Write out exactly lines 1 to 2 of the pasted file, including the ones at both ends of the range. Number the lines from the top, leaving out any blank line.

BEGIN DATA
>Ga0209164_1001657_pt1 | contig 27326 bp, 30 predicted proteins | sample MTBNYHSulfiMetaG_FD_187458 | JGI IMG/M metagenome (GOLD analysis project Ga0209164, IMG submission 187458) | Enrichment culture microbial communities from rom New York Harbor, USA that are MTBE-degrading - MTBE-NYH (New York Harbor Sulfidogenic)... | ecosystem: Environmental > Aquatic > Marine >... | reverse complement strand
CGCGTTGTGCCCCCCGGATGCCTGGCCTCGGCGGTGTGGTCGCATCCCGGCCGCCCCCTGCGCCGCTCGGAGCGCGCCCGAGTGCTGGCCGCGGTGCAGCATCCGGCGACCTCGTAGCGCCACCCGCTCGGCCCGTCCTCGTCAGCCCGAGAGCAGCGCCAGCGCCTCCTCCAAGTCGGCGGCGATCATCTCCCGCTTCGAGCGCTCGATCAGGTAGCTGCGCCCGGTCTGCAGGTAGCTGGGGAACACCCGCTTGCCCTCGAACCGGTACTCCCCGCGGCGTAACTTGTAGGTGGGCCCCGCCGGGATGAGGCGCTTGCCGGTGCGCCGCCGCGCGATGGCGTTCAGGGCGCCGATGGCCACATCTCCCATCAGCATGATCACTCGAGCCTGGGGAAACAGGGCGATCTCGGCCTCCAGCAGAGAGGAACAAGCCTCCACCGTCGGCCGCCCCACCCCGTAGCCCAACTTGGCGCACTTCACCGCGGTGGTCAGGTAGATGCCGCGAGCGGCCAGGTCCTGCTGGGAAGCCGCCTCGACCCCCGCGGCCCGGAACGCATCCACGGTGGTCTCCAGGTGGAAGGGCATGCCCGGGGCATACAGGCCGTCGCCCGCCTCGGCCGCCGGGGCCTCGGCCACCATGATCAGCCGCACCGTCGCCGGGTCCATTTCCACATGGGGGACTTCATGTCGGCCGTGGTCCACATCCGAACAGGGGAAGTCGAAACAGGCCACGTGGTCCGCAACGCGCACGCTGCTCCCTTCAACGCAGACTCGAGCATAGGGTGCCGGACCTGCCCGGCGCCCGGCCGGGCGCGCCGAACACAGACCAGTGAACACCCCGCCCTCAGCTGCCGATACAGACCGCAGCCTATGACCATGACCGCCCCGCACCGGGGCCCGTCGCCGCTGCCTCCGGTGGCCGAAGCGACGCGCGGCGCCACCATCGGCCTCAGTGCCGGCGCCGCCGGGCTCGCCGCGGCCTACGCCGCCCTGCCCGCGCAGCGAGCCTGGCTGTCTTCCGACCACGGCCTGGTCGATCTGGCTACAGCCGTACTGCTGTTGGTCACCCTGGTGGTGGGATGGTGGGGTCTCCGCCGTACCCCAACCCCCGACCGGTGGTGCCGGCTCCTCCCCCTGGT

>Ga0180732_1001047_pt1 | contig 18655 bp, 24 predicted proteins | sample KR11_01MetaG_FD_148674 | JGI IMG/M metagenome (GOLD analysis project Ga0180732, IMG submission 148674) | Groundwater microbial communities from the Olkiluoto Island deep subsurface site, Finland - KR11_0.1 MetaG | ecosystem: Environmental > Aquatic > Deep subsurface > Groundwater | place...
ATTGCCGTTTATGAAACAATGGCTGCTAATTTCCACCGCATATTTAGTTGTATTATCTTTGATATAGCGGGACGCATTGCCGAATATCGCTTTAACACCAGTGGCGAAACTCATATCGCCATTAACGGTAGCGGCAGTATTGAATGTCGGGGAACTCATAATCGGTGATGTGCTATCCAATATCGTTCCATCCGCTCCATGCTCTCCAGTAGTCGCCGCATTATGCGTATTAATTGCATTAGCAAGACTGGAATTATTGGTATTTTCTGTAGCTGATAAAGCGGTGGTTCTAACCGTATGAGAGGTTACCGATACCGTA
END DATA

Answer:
>Ga0209164_1001657_pt1 | contig 27326 bp, 30 predicted proteins | sample MTBNYHSulfiMetaG_FD_187458 | JGI IMG/M metagenome (GOLD analysis project Ga0209164, IMG submission 187458) | Enrichment culture microbial communities from rom New York Harbor, USA that are MTBE-degrading - MTBE-NYH (New York Harbor Sulfidogenic)... | ecosystem: Environmental > Aquatic > Marine >... | reverse complement strand
CGCGTTGTGCCCCCCGGATGCCTGGCCTCGGCGGTGTGGTCGCATCCCGGCCGCCCCCTGCGCCGCTCGGAGCGCGCCCGAGTGCTGGCCGCGGTGCAGCATCCGGCGACCTCGTAGCGCCACCCGCTCGGCCCGTCCTCGTCAGCCCGAGAGCAGCGCCAGCGCCTCCTCCAAGTCGGCGGCGATCATCTCCCGCTTCGAGCGCTCGATCAGGTAGCTGCGCCCGGTCTGCAGGTAGCTGGGGAACACCCGCTTGCCCTCGAACCGGTACTCCCCGCGGCGTAACTTGTAGGTGGGCCCCGCCGGGATGAGGCGCTTGCCGGTGCGCCGCCGCGCGATGGCGTTCAGGGCGCCGATGGCCACATCTCCCATCAGCATGATCACTCGAGCCTGGGGAAACAGGGCGATCTCGGCCTCCAGCAGAGAGGAACAAGCCTCCACCGTCGGCCGCCCCACCCCGTAGCCCAACTTGGCGCACTTCACCGCGGTGGTCAGGTAGATGCCGCGAGCGGCCAGGTCCTGCTGGGAAGCCGCCTCGACCCCCGCGGCCCGGAACGCATCCACGGTGGTCTCCAGGTGGAAGGGCATGCCCGGGGCATACAGGCCGTCGCCCGCCTCGGCCGCCGGGGCCTCGGCCACCATGATCAGCCGCACCGTCGCCGGGTCCATTTCCACATGGGGGACTTCATGTCGGCCGTGGTCCACATCCGAACAGGGGAAGTCGAAACAGGCCACGTGGTCCGCAACGCGCACGCTGCTCCCTTCAACGCAGACTCGAGCATAGGGTGCCGGACCTGCCCGGCGCCCGGCCGGGCGCGCCGAACACAGACCAGTGAACACCCCGCCCTCAGCTGCCGATACAGACCGCAGCCTATGACCATGACCGCCCCGCACCGGGGCCCGTCGCCGCTGCCTCCGGTGGCCGAAGCGACGCGCGGCGCCACCATCGGCCTCAGTGCCGGCGCCGCCGGGCTCGCCGCGGCCTACGCCGCCCTGCCCGCGCAGCGAGCCTGGCTGTCTTCCGACCACGGCCTGGTCGATCTGGCTACAGCCGTACTGCTGTTGGTCACCCTGGTGGTGGGATGGTGGGGTCTCCGCCGTACCCCAACCCCCGACCGGTGGTGCCGGCTCCTCCCCCTGGT